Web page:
Ben Weich talks to Shulamit Morris-Evans, co-founder of Extinction Rebellion Jews and the Glantz’s, a family of eco-warriors.
Shulamit Morris-Evans — co-founder, Extinction Rebellion Jews:
“If the entire scientific community is saying we’re playing with the fate of humanity, shouldn’t we all be on strike until we’ve sorted this out? Why are we acting as though normal life can go on? This is bigger than a war — it’s completely existential in the truest of senses.”
So says Morris-Evans, a founding member of the Jewish bloc of Extinction Rebellion, know as XR Jews.
In December, she was arrested with two others during a protest against the Global Coal Management mining company — specifically its plans to build a new coal mine in Bangladesh. They are due to face trial later this year.
For Morris-Evans, a lifelong member of Finchley Reform Synagogue, her climate activism is deeply rooted in Jewish teaching.
Most pertinent of all Jewish principles, she says, was tikkun olam, or “repairing the world” — which is not usually interpreted literally, but rather as responsibility for society at large.
The 23-year-old primary school teacher says: “I think about tikkun olam — repairing the world, literally making it whole. The world is in need of healing and our Jewish ideas specifically call on us to do that.”
Among the thousands of Extinction Rebellion protesters who occupied well-known landmarks in London for ten days in April was a daily Jewish contingent of between ten and 20.
Three Jewish activists also took part in Extinction Rebellion’s ceremony to launch the protest by sounding 12 blasts of the shofar, representing the 12 years the Intergovernmental Panel on Climate Change has warned humanity it has to prevent global warming of more than 1.5°C, which would bring “rapid, far-reaching and unprecedented changes in all aspects of society”.
The number of XR Jews peaked during its Seder held in Parliament Square, which attracted about 80 members of the community.
Since being shocked into action by “Uninhabitable Earth”, a widely-shared New York magazine article by US journalist David Wallace-Wells, and by an Extinction Rebellion video entitled “Heading for Extinction”, Morris-Evans has given up meat and dairy, as well as air travel.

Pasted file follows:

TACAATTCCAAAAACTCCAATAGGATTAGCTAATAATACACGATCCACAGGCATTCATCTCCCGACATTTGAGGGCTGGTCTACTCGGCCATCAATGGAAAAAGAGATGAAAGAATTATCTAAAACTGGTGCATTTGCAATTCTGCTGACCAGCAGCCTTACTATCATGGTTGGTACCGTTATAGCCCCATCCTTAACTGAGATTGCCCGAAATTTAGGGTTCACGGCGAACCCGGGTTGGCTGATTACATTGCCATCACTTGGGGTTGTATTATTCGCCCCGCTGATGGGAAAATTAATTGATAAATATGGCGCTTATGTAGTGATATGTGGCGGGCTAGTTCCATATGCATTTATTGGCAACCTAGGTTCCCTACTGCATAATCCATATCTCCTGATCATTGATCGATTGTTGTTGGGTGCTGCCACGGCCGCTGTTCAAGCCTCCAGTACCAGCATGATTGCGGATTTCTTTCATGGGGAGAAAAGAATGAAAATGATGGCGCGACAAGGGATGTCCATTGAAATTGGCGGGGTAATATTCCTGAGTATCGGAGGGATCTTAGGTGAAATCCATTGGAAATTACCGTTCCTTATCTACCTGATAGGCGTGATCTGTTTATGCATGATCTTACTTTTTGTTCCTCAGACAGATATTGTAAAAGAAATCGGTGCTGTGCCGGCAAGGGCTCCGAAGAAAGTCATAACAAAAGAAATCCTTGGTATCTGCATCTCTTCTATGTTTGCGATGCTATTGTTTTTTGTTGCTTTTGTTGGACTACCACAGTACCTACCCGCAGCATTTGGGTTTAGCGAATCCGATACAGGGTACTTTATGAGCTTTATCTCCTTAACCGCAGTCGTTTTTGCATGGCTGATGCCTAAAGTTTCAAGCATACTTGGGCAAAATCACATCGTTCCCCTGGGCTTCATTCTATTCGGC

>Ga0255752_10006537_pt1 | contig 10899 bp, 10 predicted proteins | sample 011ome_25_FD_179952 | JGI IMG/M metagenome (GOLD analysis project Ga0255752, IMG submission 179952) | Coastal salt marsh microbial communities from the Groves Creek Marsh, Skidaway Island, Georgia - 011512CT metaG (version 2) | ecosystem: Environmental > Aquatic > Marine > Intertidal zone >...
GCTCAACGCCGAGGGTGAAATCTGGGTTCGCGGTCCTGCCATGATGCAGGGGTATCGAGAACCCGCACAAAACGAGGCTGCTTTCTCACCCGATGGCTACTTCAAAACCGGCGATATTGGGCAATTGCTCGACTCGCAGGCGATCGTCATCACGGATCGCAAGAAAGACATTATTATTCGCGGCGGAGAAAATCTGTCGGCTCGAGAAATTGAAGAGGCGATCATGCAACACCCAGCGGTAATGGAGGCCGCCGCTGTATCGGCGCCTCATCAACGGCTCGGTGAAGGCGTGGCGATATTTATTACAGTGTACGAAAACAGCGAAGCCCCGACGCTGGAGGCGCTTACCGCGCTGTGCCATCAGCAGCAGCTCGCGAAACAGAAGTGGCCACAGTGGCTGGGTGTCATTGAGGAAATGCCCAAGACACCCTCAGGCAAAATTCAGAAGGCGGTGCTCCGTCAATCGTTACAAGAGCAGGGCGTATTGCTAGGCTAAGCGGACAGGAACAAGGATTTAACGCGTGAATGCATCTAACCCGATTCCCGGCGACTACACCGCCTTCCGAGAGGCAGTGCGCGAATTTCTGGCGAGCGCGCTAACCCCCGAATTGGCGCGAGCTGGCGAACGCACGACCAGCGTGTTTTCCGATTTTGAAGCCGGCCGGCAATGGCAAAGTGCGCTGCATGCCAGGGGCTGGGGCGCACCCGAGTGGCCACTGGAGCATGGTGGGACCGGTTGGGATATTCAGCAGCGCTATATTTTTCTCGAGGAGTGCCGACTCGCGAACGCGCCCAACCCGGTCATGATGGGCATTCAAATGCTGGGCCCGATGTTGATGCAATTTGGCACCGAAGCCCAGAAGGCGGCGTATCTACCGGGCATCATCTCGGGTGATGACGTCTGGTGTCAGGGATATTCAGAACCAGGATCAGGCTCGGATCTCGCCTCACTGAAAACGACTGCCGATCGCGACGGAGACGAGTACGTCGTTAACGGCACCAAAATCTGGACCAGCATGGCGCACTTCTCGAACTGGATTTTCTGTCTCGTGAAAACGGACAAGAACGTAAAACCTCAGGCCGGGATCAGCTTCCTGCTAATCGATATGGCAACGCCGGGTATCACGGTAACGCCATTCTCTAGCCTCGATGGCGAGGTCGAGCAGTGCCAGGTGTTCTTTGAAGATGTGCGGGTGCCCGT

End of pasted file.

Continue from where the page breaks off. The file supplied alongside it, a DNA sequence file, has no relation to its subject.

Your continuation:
She says: “My impression is that there are many Jewish communities who don’t necessarily see it as an issue, and whose lifestyle might be quite intensive in carbon and plastic and meat or dairy.
“So I think it will be an interesting journey for the community to face this challenge, but our community is nothing if not resilient.”
The Glantz family began with forays into veganism, moved on to staycations and have now almost completely eliminated plastics: they can now say they’ve gone even “greener” than most eco-warriors.
Nikki, 49, is nonetheless bashful about her clan’s environmental achievements, admitting that work and the obligations of raising children mean she hasn’t been able to give up her car, while trips to their beloved Israel will still force them to fly.
She says: “I’ve gone quite radical… but I can’t say I am perfect. It’s always hard to know when or where it started. I’ve always eaten organic food and I’ve always been aware of the impact [on the environment].
“Then the plastic thing became a really big issue. That’s been on my mind since last year some time, which has accelerated everything.
“It takes time, all this. And it takes planning and thinking about.”
At home Nikki, her rabbi husband, Paul, and children Shmu, 15, and Adiel, nine, eat “mostly” vegan since trying the “Veganuary” challenge at the start of 2018.
Shmu was initially resistant to going vegan (and sometimes still eats meat at school) but his mind was changed after the family attended a dinner at the Jewish Vegetarian Society.
The Glantzes have also traded down from their “tank-like” (albeit hybrid) Toyota Rav 4 to a more economical Yaris, while Paul cycles as much as possible, when not flying to the Holy Land to officiate at weddings.
The family’s war against single-use plastics has also seen Nikki home-making all their hummus, and they no longer buy flowers, with “all the wrapping they come in and all the miles they’ve travelled”.
As active members of Kol Nefesh Masorti Synagogue, in Edgware, north-west London, they have helped the shul to adopt more locally sourced and organic kiddushes.
And instead of a trip to France or Spain, the Glantzes — from Friern Barnet — holidayed in the Lake District this summer.
Business owner Nikki terms communal efforts to go green “terrible” in the main, pointing to the historic and persistent Jewish fondness for meat and fish.
But there are green shoots, she adds, paying tribute to the many congregations who have committed to cutting their carbon footprints.
She says: “The Eco Synagogue group has a lot of communities on it — not just Progressive but Orthodox congregations, too.
“It will all filter through. The shuls are changing and they’re throwing away less. It’s
just about showing people a different way.
“If kiddush doesn’t have to be herring and salt beef, maybe it will switch on some light bulbs for people.”